Fisher Effect & Euro Crisis
The ECB raised its benchmark rate in 2011 from 1.0% to 1.5%. Since then the rate has moved down to 0.15%. After their benchmark rate was raised in 2011, the Euro area went into a recession. Did the ECB cause the recession by raising their benchmark nominal rate? Some say yes. I say the story is more complicated than that.
The Euro area’s core inflation rose during the tick up in the benchmark rate in 2011. Inflation began to rise in the face of wage cutting across the continent. Raising prices and cutting labor costs is not a good mix for society though. So the ECB acted to restrain inflation.
Core inflation has been falling ever since 2012 when it became clear that the ECB would commit to low rates for a long time. This is the Fisher Effect where inflation will adjust over time to the natural equilibrium between long-term nominal rates and the natural real rate.
A little more context for the Euro recession… Great Britain started to contract in 2010 before the Euro benchmark rate was raised. Loans to private sector were actually rising during the tick up in the benchmark rate. Germany did not go into recession. The recession centered around the periphery countries of Spain, Greece, Portugal and Ireland. So what happened?
The Euro area has become a net exporter since 2011, which implies that there was a decline in domestic consumption which raised the area’s “national” savings. The rise in “national” savings would need to be offset by a rise in their current account. The Euro area became a net exporter after the recession.
Do you remember the wage disinflation policy from Germany with their Agenda 2010? This policy spread through Europe and there was a contraction in demand through part of 2010 and 2011, not only at the household level but also at the public level. The effect was to raise national savings by lowering labor share, and thus increase their exports from maintaining a balance of payments internationally. The suppression of wages across Europe laid the foundation for their recession.
Wage shares fell most in Spain, Greece, Portugal and Ireland. The periphery countries had to lower their wage costs in response to Germany (and France) because they could not devalue their currency. The recession was centered most in these periphery countries. Credit markets were tight. Debt levels were still high.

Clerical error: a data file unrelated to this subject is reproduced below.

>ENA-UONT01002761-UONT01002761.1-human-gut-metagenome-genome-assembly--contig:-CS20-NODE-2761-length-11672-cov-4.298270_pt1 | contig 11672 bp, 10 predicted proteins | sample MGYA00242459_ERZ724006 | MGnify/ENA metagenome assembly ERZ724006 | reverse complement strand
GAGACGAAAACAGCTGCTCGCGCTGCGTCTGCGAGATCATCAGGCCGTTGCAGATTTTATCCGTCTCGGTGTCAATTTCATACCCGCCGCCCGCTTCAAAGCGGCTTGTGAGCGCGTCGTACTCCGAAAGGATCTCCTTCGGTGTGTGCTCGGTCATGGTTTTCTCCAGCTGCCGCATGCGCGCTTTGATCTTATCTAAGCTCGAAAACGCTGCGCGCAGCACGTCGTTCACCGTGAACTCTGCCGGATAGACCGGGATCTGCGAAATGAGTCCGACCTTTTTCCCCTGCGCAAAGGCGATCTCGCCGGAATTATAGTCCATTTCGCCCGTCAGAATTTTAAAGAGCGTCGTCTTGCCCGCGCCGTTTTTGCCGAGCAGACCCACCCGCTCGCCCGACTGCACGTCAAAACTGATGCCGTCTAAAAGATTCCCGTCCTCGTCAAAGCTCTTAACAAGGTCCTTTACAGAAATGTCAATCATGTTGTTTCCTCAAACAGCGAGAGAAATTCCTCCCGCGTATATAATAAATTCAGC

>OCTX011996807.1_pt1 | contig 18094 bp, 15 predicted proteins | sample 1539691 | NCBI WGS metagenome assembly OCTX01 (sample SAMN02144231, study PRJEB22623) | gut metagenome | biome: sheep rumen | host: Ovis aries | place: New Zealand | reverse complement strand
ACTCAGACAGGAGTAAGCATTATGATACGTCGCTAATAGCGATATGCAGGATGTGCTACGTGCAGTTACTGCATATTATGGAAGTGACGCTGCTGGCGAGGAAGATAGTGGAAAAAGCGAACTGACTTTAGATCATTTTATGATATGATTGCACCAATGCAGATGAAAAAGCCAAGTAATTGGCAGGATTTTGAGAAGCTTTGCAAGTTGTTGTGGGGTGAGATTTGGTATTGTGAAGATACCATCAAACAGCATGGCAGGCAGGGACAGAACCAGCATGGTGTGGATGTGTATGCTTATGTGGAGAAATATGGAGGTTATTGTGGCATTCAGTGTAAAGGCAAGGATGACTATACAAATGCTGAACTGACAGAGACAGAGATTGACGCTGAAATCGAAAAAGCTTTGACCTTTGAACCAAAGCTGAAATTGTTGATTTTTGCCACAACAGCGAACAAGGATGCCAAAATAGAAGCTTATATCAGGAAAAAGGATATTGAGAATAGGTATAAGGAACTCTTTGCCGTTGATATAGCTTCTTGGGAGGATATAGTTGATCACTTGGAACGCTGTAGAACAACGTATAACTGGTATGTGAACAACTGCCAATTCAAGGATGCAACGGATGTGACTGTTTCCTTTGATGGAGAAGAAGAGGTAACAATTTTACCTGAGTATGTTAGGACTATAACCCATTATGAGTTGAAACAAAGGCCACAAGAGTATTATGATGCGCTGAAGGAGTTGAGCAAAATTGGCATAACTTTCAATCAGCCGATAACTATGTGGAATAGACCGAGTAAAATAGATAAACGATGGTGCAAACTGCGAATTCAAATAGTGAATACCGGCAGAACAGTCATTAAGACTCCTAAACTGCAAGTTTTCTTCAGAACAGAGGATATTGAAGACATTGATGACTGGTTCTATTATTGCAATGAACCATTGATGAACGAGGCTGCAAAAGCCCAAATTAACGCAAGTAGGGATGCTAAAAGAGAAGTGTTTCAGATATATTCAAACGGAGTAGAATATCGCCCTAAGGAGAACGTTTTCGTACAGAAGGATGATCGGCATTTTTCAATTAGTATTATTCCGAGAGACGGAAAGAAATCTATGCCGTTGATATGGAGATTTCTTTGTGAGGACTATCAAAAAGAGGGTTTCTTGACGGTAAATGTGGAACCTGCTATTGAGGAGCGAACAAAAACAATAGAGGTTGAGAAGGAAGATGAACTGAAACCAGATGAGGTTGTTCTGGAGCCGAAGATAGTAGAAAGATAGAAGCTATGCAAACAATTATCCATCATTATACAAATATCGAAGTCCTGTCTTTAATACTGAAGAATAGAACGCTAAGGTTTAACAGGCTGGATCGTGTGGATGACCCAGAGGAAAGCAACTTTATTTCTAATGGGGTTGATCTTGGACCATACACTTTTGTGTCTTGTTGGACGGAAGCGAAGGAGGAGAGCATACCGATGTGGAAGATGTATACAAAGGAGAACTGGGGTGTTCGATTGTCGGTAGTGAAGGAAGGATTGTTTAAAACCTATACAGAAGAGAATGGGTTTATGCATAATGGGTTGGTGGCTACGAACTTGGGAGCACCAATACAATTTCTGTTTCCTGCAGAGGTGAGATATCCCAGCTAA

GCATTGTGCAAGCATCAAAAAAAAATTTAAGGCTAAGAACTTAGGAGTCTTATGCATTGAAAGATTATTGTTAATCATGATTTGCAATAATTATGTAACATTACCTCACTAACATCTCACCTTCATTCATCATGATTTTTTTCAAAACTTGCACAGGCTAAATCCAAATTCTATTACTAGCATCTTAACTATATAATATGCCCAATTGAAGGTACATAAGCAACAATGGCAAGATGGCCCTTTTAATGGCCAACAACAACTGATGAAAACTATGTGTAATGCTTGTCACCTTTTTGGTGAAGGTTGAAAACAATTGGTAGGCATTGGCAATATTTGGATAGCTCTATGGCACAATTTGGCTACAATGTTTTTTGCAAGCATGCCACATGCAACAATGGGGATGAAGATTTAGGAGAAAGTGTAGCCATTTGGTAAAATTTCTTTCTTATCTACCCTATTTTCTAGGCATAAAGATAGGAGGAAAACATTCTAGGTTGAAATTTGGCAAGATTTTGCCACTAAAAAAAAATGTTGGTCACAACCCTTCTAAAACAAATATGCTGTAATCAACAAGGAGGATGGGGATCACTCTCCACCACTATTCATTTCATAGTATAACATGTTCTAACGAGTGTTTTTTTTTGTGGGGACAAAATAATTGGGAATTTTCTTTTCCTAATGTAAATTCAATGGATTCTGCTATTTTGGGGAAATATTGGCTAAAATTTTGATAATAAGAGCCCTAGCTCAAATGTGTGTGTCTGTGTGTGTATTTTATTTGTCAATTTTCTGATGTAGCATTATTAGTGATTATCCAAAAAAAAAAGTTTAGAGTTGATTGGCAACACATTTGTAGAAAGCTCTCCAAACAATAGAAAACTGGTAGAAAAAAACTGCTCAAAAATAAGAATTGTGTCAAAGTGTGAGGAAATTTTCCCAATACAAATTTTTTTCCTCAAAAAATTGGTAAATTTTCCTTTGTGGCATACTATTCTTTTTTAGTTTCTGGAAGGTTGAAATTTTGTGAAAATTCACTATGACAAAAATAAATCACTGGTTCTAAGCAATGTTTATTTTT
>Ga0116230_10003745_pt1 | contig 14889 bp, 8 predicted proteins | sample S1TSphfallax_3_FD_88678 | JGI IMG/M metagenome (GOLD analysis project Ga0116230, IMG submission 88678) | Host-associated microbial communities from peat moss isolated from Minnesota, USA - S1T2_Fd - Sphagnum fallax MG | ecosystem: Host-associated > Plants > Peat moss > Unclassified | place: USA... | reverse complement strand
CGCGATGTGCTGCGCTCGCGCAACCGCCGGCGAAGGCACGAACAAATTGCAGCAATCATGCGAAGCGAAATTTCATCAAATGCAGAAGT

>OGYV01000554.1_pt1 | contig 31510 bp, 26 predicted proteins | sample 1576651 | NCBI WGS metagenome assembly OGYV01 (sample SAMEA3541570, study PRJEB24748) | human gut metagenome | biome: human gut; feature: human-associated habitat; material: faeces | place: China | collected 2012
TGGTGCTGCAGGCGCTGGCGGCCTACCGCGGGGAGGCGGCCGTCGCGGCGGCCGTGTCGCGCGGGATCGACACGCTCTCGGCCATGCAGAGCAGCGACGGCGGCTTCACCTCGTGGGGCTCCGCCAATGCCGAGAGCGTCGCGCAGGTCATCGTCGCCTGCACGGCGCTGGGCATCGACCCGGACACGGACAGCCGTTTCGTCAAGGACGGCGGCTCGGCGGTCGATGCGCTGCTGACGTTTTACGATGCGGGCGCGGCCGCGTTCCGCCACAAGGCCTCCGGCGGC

There is much more to the story than just… The ECB caused a recession by raising rates. There was an adjustment process to transform Europe into a “net exporter” area. The process created an economic contraction first, then “net exporter” status second. The process was most damaging to the periphery countries. Now, even though Europe is a net exporter which many desired, domestic demand is so weak that their economy is struggling.
Since 2011, the nominal benchmark rate of Europe has dropped to near zero with projections to stay there for a long time. The Fisher Effect says that inflation will decline with lower nominal rates in order to seek the natural real interest rate equilibrium.
Bottom line: When you damage an economy by lowering labor share to increase export potential, you will need an ever lower nominal rate because potential output is reduced to a level where the economy cannot return to full employment. But inflation will go lower as a response to seek the integrity of the natural real rate. The result is a downward spiral… which is now visible in Europe.
Note: A large part of the reason why China did not have higher domestic inflation was due to the fact that their labor share fell a lot over the past 15 years.
A reader (Ulysses) endorsed you over at Naked Capitalism; http://www.nakedcapitalism.com/2014/09/links-9214.html
Not bad when readers pick up on you.
Krak des Chevaliers ?